‘Open access’ refers to a type of publishing that provides texts free to the reader. Since publishing requires resources, these have to be paid for in some way. Where the reader does not pay for text, an alternative source of funding is required. That source is typically the author or the author’s sponsors.
This might make open access publishing sound like vanity publishing. The two concepts are, however, distinct. In vanity publishing, the publishers typically (a) exert no quality control – they print whatever they’re paid for – and (b) charge high fees relative to production costs. In scholarly open access publishing, in contrast, the usual forms of quality control (notably peer review) may apply. And, though the size of subsidy required does vary, the relationship to publishing costs (typically expressed is cost-per-page) is usually tolerably clear.
The discipline of creative writing already benefits from some successful open access publishing. For example, Text, edited by Nigel Krauth and Jen Webb, is a well-established journal that is available free to readers. Another such journal is Creative Writing, founded by Nigel McLoughlin.
Though, in scholarly publishing, the open access model is more common in the field of journals, it also features in book publishing. For example, according to its website OAPEN (the Open Access Publishing in European Networks) “is a collaborative initiative to develop and implement a sustainable Open Access publication model for academic books in the Humanities and Social Sciences. The OAPEN Library aims to improve the visibility and usability of high quality academic research by aggregating peer reviewed Open Access publications from across Europe”. And the Open Access Directory provides a listing for open access book publishers.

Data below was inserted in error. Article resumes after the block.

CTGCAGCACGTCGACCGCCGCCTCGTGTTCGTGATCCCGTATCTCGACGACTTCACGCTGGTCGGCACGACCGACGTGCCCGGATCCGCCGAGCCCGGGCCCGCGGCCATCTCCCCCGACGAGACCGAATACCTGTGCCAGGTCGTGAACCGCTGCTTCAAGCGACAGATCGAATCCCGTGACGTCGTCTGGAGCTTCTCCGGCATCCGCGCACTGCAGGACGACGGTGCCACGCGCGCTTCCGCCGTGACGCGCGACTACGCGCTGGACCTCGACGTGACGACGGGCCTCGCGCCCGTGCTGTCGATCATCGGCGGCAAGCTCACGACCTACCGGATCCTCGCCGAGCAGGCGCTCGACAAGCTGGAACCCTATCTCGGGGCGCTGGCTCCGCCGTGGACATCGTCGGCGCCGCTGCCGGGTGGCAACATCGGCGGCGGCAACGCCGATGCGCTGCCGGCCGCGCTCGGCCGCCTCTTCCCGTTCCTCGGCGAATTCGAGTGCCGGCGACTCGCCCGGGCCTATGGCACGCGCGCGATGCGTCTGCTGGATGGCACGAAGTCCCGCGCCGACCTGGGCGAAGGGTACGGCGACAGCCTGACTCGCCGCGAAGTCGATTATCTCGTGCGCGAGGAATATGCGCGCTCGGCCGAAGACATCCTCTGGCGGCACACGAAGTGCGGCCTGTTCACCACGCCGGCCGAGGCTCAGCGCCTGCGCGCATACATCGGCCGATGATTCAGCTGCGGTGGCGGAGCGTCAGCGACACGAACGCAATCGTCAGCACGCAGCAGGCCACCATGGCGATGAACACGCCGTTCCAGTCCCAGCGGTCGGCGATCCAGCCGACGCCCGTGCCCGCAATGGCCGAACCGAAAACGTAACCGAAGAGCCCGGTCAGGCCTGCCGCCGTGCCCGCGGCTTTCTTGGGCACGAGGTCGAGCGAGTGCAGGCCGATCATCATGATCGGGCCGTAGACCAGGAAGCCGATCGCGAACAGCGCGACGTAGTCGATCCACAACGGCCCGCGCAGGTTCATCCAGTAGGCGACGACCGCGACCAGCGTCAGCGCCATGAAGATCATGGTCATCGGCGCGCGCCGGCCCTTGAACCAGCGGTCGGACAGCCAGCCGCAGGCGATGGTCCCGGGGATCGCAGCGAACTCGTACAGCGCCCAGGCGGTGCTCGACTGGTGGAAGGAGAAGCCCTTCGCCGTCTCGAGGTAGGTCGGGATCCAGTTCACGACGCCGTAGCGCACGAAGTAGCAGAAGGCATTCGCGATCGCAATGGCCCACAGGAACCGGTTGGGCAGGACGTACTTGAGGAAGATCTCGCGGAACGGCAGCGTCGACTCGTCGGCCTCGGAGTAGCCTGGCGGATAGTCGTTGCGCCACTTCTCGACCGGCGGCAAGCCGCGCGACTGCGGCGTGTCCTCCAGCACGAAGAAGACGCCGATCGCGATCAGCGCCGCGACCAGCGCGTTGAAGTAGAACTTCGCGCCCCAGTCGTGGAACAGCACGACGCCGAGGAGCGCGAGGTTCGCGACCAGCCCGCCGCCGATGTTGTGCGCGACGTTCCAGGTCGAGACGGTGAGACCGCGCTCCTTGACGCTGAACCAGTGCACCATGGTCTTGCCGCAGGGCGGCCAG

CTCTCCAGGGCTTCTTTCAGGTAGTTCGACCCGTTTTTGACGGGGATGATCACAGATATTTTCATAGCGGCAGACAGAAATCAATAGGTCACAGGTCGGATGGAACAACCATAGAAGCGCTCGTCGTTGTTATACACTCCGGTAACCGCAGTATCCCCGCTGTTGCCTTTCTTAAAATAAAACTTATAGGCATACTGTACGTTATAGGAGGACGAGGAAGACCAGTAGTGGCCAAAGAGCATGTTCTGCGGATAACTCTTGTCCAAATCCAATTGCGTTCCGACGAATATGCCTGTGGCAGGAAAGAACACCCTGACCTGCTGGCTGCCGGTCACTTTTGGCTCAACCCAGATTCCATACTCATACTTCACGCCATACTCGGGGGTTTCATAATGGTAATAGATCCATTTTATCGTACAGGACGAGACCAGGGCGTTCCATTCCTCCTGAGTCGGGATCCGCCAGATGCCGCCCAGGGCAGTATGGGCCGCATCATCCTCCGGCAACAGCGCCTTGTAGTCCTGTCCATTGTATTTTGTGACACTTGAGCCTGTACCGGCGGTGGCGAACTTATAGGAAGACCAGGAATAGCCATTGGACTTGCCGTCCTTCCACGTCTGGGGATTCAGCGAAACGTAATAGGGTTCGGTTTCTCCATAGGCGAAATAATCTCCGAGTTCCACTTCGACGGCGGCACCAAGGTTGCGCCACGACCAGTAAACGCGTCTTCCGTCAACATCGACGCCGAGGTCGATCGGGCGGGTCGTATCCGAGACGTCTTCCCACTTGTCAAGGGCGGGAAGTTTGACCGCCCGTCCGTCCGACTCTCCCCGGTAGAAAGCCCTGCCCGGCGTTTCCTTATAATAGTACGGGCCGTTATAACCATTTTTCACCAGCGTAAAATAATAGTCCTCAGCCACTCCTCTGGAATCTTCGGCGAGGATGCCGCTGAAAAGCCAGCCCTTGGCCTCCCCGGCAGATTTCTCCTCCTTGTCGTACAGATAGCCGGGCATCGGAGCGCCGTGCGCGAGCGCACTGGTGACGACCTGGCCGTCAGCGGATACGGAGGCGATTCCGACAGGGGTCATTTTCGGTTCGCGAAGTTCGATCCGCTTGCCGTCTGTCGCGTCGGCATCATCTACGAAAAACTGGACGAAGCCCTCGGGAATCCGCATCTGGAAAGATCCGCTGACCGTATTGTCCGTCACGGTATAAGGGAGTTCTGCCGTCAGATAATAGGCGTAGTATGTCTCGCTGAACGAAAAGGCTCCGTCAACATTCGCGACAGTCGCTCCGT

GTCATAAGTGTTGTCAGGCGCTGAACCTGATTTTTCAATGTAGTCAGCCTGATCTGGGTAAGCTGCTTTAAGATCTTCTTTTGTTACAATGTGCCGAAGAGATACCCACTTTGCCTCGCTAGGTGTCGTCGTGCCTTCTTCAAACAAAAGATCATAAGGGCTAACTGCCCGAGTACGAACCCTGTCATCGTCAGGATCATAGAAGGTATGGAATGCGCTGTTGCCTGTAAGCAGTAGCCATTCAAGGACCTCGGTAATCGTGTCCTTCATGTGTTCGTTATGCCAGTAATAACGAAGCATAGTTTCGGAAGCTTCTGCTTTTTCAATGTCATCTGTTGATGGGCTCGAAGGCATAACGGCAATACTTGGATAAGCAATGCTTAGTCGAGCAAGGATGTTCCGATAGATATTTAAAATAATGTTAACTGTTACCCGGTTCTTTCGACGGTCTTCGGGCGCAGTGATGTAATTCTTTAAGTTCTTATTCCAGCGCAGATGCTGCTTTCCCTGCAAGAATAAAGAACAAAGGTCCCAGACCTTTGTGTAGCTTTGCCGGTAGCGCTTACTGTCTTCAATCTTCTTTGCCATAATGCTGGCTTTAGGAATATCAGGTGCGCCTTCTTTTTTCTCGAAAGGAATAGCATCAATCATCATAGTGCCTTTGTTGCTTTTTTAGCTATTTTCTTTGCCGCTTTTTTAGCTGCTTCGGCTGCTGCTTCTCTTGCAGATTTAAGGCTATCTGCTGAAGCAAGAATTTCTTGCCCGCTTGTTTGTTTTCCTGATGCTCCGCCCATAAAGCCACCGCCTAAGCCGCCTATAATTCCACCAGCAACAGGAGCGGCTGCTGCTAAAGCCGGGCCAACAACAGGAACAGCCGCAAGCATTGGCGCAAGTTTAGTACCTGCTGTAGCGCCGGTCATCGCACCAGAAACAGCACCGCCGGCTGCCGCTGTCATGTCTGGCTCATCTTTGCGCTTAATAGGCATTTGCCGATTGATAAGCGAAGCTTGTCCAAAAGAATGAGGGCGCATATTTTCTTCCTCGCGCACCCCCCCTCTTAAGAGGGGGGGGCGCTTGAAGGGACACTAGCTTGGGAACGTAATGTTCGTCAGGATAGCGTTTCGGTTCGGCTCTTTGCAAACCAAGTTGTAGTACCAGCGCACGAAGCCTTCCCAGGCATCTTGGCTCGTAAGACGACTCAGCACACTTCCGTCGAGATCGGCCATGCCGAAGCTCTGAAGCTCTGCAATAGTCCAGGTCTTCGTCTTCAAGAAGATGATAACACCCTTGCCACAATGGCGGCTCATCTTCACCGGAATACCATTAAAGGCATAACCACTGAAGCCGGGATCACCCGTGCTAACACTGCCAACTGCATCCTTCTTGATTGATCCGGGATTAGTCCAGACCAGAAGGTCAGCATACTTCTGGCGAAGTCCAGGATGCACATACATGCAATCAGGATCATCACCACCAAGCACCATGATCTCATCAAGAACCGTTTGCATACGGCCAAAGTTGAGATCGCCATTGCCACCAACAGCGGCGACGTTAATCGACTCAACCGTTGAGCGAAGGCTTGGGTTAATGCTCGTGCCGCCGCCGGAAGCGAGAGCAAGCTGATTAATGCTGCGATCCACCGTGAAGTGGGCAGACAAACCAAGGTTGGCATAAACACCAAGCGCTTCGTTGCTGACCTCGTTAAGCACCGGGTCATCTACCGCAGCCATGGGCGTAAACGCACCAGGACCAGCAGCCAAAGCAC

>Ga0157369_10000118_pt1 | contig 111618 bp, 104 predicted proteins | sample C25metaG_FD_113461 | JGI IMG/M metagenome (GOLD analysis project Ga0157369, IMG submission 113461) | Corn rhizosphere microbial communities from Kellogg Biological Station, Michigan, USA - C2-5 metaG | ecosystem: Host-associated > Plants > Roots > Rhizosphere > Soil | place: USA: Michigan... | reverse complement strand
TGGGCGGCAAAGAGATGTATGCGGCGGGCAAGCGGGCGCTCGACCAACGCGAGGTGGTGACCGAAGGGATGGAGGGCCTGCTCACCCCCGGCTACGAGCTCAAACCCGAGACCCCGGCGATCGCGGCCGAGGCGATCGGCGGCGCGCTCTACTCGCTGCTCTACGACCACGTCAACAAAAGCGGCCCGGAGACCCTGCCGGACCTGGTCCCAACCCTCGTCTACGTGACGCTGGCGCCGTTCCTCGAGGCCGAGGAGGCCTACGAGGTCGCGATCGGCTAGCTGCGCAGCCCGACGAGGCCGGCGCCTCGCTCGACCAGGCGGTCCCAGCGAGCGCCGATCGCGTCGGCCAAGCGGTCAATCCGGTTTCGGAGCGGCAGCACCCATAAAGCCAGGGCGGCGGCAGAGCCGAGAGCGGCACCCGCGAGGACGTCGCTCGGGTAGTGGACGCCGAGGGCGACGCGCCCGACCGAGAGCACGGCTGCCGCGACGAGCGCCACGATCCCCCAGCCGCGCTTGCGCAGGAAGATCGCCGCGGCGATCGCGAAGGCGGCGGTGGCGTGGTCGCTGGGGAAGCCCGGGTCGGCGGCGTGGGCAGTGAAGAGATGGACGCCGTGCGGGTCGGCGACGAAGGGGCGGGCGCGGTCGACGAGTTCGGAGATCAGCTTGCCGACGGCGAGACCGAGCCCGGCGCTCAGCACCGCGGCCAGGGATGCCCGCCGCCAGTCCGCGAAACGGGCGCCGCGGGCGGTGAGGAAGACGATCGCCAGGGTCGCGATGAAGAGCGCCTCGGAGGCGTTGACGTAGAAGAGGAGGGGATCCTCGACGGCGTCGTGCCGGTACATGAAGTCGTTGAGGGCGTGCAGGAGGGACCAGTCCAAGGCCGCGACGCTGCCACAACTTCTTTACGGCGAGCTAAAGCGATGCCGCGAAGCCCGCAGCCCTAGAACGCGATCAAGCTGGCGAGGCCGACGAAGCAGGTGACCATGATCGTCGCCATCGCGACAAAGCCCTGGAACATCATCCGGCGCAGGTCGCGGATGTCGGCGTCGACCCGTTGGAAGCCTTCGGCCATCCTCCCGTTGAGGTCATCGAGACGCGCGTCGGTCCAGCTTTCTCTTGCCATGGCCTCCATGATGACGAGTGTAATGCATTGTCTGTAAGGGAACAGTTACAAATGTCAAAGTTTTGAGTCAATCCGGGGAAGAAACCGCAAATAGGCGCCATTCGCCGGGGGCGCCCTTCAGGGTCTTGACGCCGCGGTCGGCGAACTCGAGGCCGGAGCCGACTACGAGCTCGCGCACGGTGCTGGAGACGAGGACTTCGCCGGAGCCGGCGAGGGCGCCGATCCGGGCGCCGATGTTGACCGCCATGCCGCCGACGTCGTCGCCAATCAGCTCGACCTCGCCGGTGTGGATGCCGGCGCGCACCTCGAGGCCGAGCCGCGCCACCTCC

There are reasons for thinking that, at least over the long term, the open access model for the publishing of scholarly books might grow in popularity. The driver behind open access – the desire to broaden readership – has now a particular appeal for two reasons concerning academic policy. First, research outputs are increasingly likely to be evaluated through citation counts. It is arguable that texts published through an open access model, by being more widely available, may be cited more frequently (though I’m not certain that the empirical evidence yet supports that proposition).
Second, in the UK at least, government is interested in supporting scholarly work that has an impact beyond the academic community. By making publications available to readers who have no access to university libraries and may lack the funds to buy full-priced publications, open access may have a role to play there.
To date, the publications we have contracted have been commissioned for a conventional publishing programme, i.e. one supported by charging the reader (or the reader’s library) a retail price. We are, however, considering whether to launch a second programme based on open access principles.
Our thinking is that books in such a programme would be:
1. subject to the same quality control measures as our conventional programme, including peer review on at least three occasions;
2. marketed alongside our conventional programme;
3. funded by authors or their sponsors on a predictable scale of charges based on production, marketing, and distribution costs, plus a management fee.
Would this be a useful initiative? If so, what should it be used for? We would welcome the thoughts of authors, scholars, students and others involved in creative writing studies in higher education. To send us your views, please use the contact form on the About us page or, if you wish to share your comments, the reply form below.